common occurrence for lgbt students

Miami Herald Typepad:Palm Coast, FL – The ACLU of Florida today announced an agreement in negotiations with the Flagler County School District in the case of Luke Herbert, a Flagler Palm Coast High School student who was harassed for being gay by both students and one of his teachers. Herbert, a 15-year-old freshman, had been bullied and threatened by fellow students at school and on Facebook and was physically attacked at school by another student who regularly taunted him with anti-gay slurs. Although Herbert reported several instances of bullying and harassment to school officials, the bullying and harassment got worse. “I reported the bullying to the administration but it never seemed to change anything. I felt alone and it made me stop wanting to go to school,” said Herbert. “My breaking point came when one of my teachers started telling anti-gay jokes and mocking me in front of the entire class.” As a result of being tormented by his peers and teacher, Herbert stopped attending classes and faced the possibility of failing the ninth grade. At that time, the ACLU of Florida intervened on Herbert’s behalf. “What happened to Luke is inexcusable, but unfortunately is an all-too-common occurrence for lesbian, gay, bisexual and transgender students,” said ACLU of Florida LGBT Advocacy Project Attorney Shelbi Day. “Schools have an obligation to ensure that teachers and students understand that bullying and harassment of any student is prohibited and to act swiftly and appropriately to address it when it occurs” (ACLU reaches agreement with Flagler County Schools to address harassment of LGBT students).

Flaglerlive: Jokes about sexual orientation, like bullying over sexual orientation—which has led to a spate of killings in recent months (see the Ellen DeGeneres video below)—have yet to have the same level of inadmissibility as racial discrimination, even in law and regulations: it’s only late last year that the federal government abandoned its discriminatory don’t-ask-don’t-tell rule in the military, and many states, Florida among them, only recently enacted constitutional prohibitions on gay marriage. The state-sanctioned double standards have consequences: Luke’s case is not isolated. “It’s a big problem, really throughout Florida and across the United States,” Day said Thursday evening. “Kids who are bullied and harassed are done so at the highest rate based on sexual orientation, gender identity or physical characteristics.” Media attention over the last eight months or so, resulting from a string of gay teen suicides, has gotten more people’s attention. But, Day said, “it’s tragic that something like a child’s death has to occur before people start paying attention.” Luke’s actions set out other options “so that kids don’t feel so desperate so they turn to something like ending their own life.” Missteps aside, Day said, the school district finally “stepped up in a very meaningful way, we certainly applaud them for the comprehensive action that they’re committed to taking” (Bullying of Gay Student at FPC Leads to Teacher’s Public Apology and Policy Change).

OHRC: “Sexual orientation” is a personal characteristic that forms part of who you are. It covers the range of human sexuality from gay and lesbian, to bisexual and heterosexual orientations. Sexual orientation is different from gender identity, which is protected under the ground of “sex.” (SEXUAL ORIENTATION: Your Rights and Responsibilities).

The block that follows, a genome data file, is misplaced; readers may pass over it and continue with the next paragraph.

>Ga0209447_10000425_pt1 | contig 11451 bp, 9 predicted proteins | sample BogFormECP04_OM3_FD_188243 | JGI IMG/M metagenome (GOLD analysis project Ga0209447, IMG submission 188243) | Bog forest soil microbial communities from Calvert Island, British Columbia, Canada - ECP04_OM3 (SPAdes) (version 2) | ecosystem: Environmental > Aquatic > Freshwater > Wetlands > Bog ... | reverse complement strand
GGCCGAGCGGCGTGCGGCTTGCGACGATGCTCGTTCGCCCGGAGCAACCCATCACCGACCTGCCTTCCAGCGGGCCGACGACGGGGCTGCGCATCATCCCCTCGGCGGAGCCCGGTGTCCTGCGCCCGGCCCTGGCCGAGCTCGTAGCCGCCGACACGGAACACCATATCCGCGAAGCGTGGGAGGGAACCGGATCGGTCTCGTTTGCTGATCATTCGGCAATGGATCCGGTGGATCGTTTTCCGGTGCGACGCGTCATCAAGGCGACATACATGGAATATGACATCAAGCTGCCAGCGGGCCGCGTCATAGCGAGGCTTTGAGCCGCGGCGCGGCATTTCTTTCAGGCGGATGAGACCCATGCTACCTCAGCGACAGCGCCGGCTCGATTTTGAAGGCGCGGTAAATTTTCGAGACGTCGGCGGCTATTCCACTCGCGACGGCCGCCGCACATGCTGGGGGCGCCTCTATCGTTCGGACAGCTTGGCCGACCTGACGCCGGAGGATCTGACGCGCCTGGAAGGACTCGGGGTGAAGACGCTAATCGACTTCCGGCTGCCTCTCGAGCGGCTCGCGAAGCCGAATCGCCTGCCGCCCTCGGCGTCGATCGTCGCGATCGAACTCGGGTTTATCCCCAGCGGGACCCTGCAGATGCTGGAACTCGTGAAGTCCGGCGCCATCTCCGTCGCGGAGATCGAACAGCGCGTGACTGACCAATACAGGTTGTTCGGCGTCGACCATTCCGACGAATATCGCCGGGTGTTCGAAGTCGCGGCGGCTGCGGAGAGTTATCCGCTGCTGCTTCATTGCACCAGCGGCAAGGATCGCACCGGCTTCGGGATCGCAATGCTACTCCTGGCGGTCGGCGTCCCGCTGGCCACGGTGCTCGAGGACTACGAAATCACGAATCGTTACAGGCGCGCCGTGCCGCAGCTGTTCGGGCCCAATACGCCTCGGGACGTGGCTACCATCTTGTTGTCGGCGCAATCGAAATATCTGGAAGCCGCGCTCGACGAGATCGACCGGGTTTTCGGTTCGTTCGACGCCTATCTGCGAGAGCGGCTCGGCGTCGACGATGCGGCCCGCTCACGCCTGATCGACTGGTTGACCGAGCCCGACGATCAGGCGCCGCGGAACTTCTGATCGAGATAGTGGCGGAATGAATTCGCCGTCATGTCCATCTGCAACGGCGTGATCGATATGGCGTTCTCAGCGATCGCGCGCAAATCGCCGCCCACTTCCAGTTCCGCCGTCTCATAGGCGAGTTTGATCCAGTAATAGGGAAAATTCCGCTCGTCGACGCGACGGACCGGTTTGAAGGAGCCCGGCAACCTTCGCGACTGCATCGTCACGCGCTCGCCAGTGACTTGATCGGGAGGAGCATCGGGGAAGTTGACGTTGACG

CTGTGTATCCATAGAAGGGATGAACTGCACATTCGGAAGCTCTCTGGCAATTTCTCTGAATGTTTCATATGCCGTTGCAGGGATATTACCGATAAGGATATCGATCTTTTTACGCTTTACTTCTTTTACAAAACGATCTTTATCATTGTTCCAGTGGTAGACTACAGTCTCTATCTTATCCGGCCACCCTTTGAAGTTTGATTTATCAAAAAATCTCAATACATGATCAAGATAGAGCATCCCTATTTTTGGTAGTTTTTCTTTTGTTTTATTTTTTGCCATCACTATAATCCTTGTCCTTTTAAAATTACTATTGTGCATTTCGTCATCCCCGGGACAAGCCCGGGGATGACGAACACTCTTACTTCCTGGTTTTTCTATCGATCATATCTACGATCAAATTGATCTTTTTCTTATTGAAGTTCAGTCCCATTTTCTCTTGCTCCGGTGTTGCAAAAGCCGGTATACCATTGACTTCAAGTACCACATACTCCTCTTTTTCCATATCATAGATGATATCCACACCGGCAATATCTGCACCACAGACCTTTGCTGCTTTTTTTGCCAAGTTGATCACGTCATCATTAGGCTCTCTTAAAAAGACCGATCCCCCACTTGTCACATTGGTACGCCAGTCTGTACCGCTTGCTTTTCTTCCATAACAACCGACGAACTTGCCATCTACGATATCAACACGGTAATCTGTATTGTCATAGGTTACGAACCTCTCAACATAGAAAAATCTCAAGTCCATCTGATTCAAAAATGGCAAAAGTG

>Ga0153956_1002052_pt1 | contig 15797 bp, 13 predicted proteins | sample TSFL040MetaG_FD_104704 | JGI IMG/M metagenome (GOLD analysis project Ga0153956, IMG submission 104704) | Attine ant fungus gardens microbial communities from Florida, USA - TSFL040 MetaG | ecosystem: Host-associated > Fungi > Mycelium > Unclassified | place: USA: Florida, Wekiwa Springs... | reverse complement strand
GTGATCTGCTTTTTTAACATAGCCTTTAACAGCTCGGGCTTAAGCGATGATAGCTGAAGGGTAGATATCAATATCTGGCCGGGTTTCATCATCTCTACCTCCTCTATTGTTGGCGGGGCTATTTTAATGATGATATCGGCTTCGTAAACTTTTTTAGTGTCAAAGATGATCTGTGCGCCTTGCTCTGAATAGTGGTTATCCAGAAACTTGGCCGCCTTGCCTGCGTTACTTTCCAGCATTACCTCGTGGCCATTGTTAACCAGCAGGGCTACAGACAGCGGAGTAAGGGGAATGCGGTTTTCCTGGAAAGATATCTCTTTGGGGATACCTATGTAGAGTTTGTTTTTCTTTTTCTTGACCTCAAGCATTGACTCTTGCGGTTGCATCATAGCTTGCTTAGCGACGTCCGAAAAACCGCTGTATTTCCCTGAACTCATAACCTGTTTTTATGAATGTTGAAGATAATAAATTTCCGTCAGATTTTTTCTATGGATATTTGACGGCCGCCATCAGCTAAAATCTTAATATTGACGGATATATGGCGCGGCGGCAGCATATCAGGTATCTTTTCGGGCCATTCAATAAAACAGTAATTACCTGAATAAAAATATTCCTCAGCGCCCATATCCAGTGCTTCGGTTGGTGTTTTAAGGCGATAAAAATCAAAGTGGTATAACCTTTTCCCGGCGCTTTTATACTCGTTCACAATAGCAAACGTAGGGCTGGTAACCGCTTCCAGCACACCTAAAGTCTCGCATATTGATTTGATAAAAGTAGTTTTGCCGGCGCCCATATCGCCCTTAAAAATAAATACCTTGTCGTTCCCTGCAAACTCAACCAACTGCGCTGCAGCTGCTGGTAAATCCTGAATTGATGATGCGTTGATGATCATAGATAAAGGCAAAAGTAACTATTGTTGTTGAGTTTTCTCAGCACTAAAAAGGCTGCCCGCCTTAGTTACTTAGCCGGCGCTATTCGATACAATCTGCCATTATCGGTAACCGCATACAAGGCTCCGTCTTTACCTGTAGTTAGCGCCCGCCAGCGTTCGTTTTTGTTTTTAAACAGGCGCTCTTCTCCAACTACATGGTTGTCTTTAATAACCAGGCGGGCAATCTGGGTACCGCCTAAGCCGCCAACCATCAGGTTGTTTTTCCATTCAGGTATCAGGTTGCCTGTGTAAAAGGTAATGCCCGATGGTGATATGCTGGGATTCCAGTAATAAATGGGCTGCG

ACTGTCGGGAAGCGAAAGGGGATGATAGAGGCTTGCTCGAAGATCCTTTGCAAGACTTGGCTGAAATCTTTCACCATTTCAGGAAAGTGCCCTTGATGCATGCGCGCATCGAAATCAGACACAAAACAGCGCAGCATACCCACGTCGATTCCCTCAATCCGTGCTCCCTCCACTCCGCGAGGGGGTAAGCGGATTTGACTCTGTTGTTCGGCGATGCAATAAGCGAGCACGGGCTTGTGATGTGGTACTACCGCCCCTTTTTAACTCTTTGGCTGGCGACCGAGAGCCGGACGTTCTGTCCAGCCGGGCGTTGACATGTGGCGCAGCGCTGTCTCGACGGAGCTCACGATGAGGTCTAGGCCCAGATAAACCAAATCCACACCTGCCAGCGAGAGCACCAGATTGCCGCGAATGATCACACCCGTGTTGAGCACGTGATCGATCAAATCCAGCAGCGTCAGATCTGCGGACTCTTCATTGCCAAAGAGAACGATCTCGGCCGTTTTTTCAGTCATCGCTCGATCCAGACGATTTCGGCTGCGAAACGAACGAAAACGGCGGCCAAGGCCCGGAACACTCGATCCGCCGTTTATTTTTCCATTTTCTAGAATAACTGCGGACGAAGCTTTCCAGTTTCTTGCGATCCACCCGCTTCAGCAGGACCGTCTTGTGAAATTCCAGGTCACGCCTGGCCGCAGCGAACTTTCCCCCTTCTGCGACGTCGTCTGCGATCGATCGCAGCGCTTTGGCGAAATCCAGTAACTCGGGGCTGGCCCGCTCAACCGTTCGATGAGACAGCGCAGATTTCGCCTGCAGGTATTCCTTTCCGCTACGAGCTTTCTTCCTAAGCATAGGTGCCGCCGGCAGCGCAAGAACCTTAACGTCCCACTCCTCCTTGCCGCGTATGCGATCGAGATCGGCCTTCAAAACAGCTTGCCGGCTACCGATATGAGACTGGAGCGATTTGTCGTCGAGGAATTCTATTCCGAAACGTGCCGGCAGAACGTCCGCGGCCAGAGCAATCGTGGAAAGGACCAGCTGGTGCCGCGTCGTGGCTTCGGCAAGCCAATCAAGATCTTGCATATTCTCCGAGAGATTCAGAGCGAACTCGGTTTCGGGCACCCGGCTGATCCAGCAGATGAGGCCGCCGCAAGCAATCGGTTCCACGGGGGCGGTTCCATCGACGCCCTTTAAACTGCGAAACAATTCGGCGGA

RELATED READING: Is This The End Of Luke Herbert’s High School Bullying Nightmare?
The Gaily News: Fla. teacher to publicly apologize for mocking gay student
Bully Teacher to Publicly Apologize

“Hate crime”

Criminal Code of Canada: Hate Provisions “Hate” is defined as a crime under two parts of Canada’s Criminal Code: sections 318 and 319. To convict anyone under the Code, very specific proof is required: both of the criminal act itself, and of the intention or motivation to commit the crime. It isn’t enough that someone has said something hateful or untrue; the courts will only find someone guilty if they contravened the Code exactly, and if they did it deliberately. In most cases, hate propaganda communicated through the Internet is an offence under the Criminal Code. Amendments to the Code, made under the Anti-Terrorism Act in December 2001, further clarify measures and offences regarding Internet hate crimes (media-awareness.ca).

Hate crimes (also known as bias-motivated crimes) occur when a perpetrator targets a victim because of his or her perceived membership in a certain social group, usually defined by racial group, religion, sexual orientation, disability, class, ethnicity, nationality, age, gender, gender identity, social status or political affiliation. “Hate crime” generally refers to criminal acts that are seen to have been motivated by bias against one or more of the types above, or of their derivatives. Incidents may involve physical assault, damage to property, bullying, harassment, verbal abuse or insults, or offensive graffiti or letters (hate mail) (Wikipedia).

RELATED READING: Measuring life: The lifespan of LGBT individuals
What is a hate crime?
Hate Crime in Canada
Hate crimes increase in Canada, StatsCan reports
Research – Hate Crimes
Hate crimes against gays doubled in Canada
Disproportionate Harm: Hate Crime in Canada
An Exploration of the Needs of Victims of Hate Crimes